Big progress in sustainable rice cultivation
A Mars Food-supported project has shown that greenhouse gas emissions from rice paddies can be significantly reduced with the help of some nifty techniques.
As part of an ongoing project to improve the sustainability of rice cultivation in Seville, the biggest rice cultivating region of Spain, a joint project between Mars Food, Herba Ricemills (Ebro Foods), and Danone has shown that significant greenhouse gas (GHG) reductions are possible.
The project, ORYZONTE, which was started in 2018, used Alternate Wetting and Drying (AWD) techniques and achieved up to a 63 percent reduction in GHG emissions produced by rice paddies in the province of Seville.
What happened during the first study?
The ORYZONTE project sampled and analysed GHG emissions from three commercial rice fields, each with a different water management scenario.
The majority of rice fields are cultivated under flooded conditions, meaning they are a key source of anthropogenic GHG emissions, namely methane (CH4), the prevailing gas for rice crops.
To study the emissions in detail, rather than relying on estimations from existing models, sampling needs to be carried out. This way accurate results can be obtained. However, until now, Mars says no sampling of GHG emissions from commercial rice fields in Seville have been reported.
The samples for the project were taken during the cultivation and fallow season between June 2019 and June 2020.
Two of the fields implemented GHG-saving techniques. The first was AWD, a process that aims to conduct aeration periods during the crop cultivation cycle. The second technique was No Winter Flooding (NWF), a process that focuses on not flooding the fields after harvest, which consequently increases the period in which the soils are oxygenated.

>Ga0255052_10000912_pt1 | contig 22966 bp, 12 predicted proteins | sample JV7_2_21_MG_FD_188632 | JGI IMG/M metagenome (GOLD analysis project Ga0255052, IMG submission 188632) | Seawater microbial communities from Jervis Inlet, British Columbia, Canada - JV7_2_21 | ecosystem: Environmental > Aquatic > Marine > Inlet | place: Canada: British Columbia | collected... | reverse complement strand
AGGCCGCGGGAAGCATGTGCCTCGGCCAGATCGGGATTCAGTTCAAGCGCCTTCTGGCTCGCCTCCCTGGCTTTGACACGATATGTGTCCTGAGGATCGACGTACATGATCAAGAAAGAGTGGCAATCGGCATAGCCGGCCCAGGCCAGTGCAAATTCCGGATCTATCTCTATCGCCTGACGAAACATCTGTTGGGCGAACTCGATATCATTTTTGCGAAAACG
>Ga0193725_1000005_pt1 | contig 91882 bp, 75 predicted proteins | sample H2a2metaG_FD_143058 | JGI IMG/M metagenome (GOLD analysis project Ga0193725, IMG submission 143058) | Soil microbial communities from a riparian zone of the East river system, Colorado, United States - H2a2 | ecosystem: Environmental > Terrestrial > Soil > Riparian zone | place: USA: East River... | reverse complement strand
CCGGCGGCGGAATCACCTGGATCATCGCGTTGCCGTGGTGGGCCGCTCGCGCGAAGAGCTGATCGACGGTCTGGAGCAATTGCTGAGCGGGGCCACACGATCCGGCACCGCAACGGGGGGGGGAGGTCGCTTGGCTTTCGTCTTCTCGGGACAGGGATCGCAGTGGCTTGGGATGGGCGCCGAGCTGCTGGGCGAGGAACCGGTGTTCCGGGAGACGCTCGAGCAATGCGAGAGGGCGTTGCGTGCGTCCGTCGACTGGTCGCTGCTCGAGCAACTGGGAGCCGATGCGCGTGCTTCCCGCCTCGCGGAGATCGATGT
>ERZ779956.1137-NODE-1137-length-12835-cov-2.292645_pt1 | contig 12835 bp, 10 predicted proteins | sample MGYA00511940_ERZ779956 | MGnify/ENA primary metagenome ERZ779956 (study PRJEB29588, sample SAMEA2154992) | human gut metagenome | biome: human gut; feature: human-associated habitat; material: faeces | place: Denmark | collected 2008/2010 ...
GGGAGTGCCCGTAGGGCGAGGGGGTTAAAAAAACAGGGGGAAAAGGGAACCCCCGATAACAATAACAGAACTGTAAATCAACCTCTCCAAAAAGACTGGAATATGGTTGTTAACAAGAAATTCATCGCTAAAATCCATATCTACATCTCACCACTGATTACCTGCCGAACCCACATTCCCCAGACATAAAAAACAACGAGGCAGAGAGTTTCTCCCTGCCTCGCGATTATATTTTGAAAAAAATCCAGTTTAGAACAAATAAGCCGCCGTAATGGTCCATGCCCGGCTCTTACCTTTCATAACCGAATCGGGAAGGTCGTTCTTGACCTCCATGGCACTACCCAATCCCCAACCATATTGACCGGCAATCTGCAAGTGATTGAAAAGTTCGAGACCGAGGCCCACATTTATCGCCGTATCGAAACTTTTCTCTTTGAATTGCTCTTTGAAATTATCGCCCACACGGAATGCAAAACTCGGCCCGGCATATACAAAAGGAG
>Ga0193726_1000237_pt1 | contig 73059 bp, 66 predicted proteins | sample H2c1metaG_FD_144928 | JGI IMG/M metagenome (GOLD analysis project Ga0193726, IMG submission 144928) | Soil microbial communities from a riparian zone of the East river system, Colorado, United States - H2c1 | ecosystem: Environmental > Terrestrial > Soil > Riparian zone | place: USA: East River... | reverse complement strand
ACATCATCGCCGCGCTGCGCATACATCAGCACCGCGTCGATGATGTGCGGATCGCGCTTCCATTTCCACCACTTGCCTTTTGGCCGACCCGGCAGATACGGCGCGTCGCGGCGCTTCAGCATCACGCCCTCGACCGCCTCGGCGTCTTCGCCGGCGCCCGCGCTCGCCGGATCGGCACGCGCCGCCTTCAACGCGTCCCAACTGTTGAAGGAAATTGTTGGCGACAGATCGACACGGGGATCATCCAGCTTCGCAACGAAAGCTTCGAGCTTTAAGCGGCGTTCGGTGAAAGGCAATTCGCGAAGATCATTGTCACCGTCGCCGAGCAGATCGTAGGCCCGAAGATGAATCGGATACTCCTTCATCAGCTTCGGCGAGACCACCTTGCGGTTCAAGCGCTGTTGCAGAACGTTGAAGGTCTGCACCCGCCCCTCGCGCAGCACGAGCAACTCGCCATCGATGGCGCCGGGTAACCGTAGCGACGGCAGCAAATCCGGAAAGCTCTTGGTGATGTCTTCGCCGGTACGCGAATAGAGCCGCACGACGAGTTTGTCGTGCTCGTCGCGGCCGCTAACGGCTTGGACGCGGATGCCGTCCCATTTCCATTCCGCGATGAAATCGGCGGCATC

The first field in the study was used as a control plot to obtain the baseline and verify if the applied practices could effectively reduce GHG emissions.
The project team collected gas samples; members included staff from the Gabinete de Iniciativas Europeas and Optiriego Consulting, as well as technical support from Instituto Hispánico del Arroz (Hisparroz). Later on, the gas samples were analysed by members of the Institute of Agrifood Research and Technology (IRTA).
Noteworthy findings of ORYZONTE project
Overall, the project findings showed that implementing specific mitigation practices effectively reduced GHG emissions from rice fields in Seville.
Specifically, the implementation of AWD allowed there to be a reduction in methane emissions by 63 percent with respect to the current farmers’ practices.
It is important to note that the study found that the emissions of other GHGs were not significant in all cases. This means that the global warming potential was significantly reduced at a similar rate as the methane emissions with the implementation of Mid-Season Drainage and NWF in the growing and fallow seasons, respectively.
The ORYZONTE project is now looking to work with rice growers in the Spanish region to educate them on the feasibility of implementing GHG-saving practices, such as Mid-Season Drainage in their own commercial fields.